Statestep continually checks the model you're working on and the unusual power of its interface depends on its performing a lot of calculations at interactive speed. You might expect that there would be some fixed limit to the size of the model that can be handled in this way, e.g., that the program would suddenly fall over when the number of possible combinations exceeded some number X. However, there is no fixed limit: Statestep operates symbolically, that is, it uses reasoning to avoid having to list out every possibility in the computer's memory.

What this means is that whether a model is too big for Statestep on a given machine is a complex function of the model's characteristics: how many constraints there are and how they relate to each other, how many rules for a given event, whether complicated formulas are used, etc. Experience suggests that the limiting factor in practice is more likely to be a desire to restrict the number of variables so that they fit within the width of the display. As an example, one real (i.e., taken from industry) model has 16 variables whose values can be combined in 1,428,840,000 ways; running on a 1.4GHz PC, Statestep provides instant feedback to any edit operation.

How many variables (values, rules...) does Statestep allow?

There is no fixed limit on the number of variables, values, constraints, events or rules. However, the maximum number of values per variable is 30: if more than this were allowed, the height of displayed table rows would become impractical anyway - and enforcing a fixed limit on variable size allows Statestep to maximize responsiveness and memory efficiency. (Note that a lower limit may potentially apply for code generation, depending on implementation. It's a good idea to check whatever code template you plan to use before creating your model.)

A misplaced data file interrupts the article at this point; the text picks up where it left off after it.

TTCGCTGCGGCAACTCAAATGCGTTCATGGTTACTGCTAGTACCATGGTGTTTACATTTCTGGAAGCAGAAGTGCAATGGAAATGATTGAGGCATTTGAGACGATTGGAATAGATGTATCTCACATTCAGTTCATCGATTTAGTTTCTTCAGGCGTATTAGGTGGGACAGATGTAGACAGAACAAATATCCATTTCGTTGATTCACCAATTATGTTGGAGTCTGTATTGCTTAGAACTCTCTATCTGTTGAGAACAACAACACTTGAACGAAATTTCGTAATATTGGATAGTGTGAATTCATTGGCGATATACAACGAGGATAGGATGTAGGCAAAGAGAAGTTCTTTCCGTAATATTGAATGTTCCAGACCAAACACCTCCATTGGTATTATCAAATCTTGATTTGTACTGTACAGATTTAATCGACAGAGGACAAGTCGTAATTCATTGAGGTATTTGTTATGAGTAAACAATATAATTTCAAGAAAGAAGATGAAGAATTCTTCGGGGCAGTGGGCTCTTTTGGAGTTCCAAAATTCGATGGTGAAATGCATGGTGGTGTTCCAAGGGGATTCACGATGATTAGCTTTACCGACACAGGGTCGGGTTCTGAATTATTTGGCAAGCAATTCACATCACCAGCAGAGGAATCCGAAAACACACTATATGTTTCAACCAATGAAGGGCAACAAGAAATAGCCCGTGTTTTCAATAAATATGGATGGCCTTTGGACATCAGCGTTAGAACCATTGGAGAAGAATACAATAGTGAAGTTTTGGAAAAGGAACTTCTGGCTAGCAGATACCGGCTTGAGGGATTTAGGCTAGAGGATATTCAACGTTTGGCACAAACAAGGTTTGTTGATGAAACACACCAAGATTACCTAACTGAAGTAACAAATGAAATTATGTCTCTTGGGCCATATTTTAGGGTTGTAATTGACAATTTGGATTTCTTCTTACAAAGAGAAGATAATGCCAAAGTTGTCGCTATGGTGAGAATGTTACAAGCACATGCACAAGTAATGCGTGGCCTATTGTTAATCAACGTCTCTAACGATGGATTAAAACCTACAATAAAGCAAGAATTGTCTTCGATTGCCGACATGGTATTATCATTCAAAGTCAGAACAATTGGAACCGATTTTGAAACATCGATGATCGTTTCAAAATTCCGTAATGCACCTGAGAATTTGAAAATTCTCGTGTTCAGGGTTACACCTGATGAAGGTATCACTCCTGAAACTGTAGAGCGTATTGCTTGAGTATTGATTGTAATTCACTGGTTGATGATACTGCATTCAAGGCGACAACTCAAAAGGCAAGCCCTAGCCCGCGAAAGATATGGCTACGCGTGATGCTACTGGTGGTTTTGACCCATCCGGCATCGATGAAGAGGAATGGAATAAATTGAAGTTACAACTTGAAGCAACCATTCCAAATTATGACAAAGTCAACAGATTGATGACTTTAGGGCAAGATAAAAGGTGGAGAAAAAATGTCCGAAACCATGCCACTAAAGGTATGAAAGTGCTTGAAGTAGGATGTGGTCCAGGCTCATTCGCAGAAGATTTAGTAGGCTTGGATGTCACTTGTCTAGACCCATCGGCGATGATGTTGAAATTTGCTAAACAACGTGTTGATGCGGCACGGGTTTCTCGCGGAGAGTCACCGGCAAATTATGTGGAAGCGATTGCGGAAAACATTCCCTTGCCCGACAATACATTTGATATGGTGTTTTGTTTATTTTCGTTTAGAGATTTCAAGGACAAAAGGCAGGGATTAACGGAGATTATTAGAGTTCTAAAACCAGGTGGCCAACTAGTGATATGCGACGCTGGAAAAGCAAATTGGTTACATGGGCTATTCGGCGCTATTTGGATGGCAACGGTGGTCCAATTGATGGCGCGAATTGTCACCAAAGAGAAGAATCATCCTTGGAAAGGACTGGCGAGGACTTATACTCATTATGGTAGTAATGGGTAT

This is not much of a restriction since most finite state or other enumerated variables of the kind likely to be part of a Statestep model will not have this many values. In those rare cases where a larger variable might be useful it can always be replaced by two or more variables with fewer values.

What does Statestep cost?

Free licences are available for educational and non-commercial use. These are renewable annually, in return for which a brief description on how you have used Statestep and any other comments are appreciated (but not required).

For commercial use, licensing is flexible, for example, a license can be limited to named users or a named project, etc. For an evaluation licence and a quote, please send an email.

Aren't these tabular models very big and inefficient?

Big, yes – initially, a model can be intimidating (or impressive) and printing one out won't do the trees any favours. Inefficient, no! In fact, in every respect that matters, the specification should be efficient: after all, if you took a regular, text document, removed all the paragraph breaks and used the same small font for headings and text throughout, you might save some pages but nobody would call that "efficiency".

A printed Statestep model is optimized for reference, its most important use as a product. Even when read cover to cover for review purposes, a page of tables can be scanned much more quickly than a page of text. Also, the process needs to be considered as well as the product – and the Statestep method is designed to ensure you consider everything you need to consider exactly once. This makes specification as well as development more efficient: if the specification phase of a project takes longer, it is because you have done everything you needed to do in that phase; and you avoid surprises later on, when errors would take much more work to put right.